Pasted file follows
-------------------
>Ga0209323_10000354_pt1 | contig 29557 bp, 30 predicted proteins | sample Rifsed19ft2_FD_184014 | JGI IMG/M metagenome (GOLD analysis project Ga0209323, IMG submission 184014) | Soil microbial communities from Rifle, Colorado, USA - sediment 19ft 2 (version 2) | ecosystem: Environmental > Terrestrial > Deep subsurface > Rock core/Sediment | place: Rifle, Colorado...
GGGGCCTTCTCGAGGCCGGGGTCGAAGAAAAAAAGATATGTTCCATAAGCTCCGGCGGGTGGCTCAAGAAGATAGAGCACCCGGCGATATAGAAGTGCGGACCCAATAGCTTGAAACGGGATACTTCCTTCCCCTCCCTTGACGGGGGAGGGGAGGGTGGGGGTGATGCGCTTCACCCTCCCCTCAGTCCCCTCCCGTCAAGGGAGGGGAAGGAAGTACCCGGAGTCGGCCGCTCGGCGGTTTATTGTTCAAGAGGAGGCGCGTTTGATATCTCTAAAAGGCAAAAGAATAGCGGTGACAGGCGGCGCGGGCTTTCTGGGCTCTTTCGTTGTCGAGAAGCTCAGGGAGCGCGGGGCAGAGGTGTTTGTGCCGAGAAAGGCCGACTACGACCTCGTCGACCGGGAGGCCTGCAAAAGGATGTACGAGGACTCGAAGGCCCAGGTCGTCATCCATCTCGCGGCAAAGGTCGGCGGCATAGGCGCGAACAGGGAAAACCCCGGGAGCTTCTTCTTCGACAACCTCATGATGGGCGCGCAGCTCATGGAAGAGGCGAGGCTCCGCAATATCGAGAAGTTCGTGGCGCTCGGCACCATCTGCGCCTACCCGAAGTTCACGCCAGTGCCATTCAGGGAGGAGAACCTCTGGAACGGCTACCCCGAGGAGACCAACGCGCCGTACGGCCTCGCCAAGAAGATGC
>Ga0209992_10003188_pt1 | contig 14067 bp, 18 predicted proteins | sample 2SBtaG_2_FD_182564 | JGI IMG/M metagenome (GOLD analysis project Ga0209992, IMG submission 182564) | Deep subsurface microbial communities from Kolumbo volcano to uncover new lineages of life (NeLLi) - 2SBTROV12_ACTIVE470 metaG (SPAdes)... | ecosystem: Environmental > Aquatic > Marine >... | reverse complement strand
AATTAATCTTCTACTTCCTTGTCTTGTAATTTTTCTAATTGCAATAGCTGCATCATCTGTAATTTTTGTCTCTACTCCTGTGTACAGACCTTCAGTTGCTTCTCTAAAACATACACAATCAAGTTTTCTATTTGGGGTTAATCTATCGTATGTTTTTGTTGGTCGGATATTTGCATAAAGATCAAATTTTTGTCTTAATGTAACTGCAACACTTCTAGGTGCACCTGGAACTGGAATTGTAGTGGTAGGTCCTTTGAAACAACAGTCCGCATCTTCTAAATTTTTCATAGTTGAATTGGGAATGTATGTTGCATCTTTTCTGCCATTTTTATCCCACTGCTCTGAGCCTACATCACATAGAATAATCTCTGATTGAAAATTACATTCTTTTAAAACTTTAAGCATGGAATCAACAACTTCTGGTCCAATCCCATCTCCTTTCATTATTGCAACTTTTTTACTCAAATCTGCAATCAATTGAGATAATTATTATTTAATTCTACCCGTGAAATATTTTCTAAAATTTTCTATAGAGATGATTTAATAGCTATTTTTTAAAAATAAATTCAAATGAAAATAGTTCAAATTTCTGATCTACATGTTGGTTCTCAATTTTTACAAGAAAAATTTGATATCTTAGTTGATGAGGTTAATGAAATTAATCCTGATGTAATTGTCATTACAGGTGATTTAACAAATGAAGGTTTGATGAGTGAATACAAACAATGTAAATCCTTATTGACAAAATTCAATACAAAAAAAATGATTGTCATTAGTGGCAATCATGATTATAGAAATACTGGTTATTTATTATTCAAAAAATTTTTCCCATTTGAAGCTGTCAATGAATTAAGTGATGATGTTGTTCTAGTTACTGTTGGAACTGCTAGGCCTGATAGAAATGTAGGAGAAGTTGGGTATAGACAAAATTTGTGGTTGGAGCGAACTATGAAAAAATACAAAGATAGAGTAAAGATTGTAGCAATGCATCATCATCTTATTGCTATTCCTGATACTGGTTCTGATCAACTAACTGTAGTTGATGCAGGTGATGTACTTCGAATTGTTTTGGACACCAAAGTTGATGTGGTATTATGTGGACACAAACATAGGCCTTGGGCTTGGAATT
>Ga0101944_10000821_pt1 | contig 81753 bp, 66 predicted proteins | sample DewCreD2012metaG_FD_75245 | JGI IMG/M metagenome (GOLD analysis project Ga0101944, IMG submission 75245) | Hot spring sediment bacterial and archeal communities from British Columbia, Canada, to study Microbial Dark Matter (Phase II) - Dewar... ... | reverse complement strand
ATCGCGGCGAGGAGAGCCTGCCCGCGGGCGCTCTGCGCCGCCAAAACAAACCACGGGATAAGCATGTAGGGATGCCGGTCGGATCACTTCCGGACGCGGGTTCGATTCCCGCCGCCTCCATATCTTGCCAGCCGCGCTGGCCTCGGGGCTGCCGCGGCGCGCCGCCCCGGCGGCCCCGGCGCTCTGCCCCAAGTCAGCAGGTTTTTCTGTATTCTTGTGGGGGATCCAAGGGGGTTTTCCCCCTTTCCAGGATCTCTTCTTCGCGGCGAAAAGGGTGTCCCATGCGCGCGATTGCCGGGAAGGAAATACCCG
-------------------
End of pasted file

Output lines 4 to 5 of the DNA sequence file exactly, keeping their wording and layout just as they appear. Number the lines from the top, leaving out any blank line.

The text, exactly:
AATTAATCTTCTACTTCCTTGTCTTGTAATTTTTCTAATTGCAATAGCTGCATCATCTGTAATTTTTGTCTCTACTCCTGTGTACAGACCTTCAGTTGCTTCTCTAAAACATACACAATCAAGTTTTCTATTTGGGGTTAATCTATCGTATGTTTTTGTTGGTCGGATATTTGCATAAAGATCAAATTTTTGTCTTAATGTAACTGCAACACTTCTAGGTGCACCTGGAACTGGAATTGTAGTGGTAGGTCCTTTGAAACAACAGTCCGCATCTTCTAAATTTTTCATAGTTGAATTGGGAATGTATGTTGCATCTTTTCTGCCATTTTTATCCCACTGCTCTGAGCCTACATCACATAGAATAATCTCTGATTGAAAATTACATTCTTTTAAAACTTTAAGCATGGAATCAACAACTTCTGGTCCAATCCCATCTCCTTTCATTATTGCAACTTTTTTACTCAAATCTGCAATCAATTGAGATAATTATTATTTAATTCTACCCGTGAAATATTTTCTAAAATTTTCTATAGAGATGATTTAATAGCTATTTTTTAAAAATAAATTCAAATGAAAATAGTTCAAATTTCTGATCTACATGTTGGTTCTCAATTTTTACAAGAAAAATTTGATATCTTAGTTGATGAGGTTAATGAAATTAATCCTGATGTAATTGTCATTACAGGTGATTTAACAAATGAAGGTTTGATGAGTGAATACAAACAATGTAAATCCTTATTGACAAAATTCAATACAAAAAAAATGATTGTCATTAGTGGCAATCATGATTATAGAAATACTGGTTATTTATTATTCAAAAAATTTTTCCCATTTGAAGCTGTCAATGAATTAAGTGATGATGTTGTTCTAGTTACTGTTGGAACTGCTAGGCCTGATAGAAATGTAGGAGAAGTTGGGTATAGACAAAATTTGTGGTTGGAGCGAACTATGAAAAAATACAAAGATAGAGTAAAGATTGTAGCAATGCATCATCATCTTATTGCTATTCCTGATACTGGTTCTGATCAACTAACTGTAGTTGATGCAGGTGATGTACTTCGAATTGTTTTGGACACCAAAGTTGATGTGGTATTATGTGGACACAAACATAGGCCTTGGGCTTGGAATT
>Ga0101944_10000821_pt1 | contig 81753 bp, 66 predicted proteins | sample DewCreD2012metaG_FD_75245 | JGI IMG/M metagenome (GOLD analysis project Ga0101944, IMG submission 75245) | Hot spring sediment bacterial and archeal communities from British Columbia, Canada, to study Microbial Dark Matter (Phase II) - Dewar... ... | reverse complement strand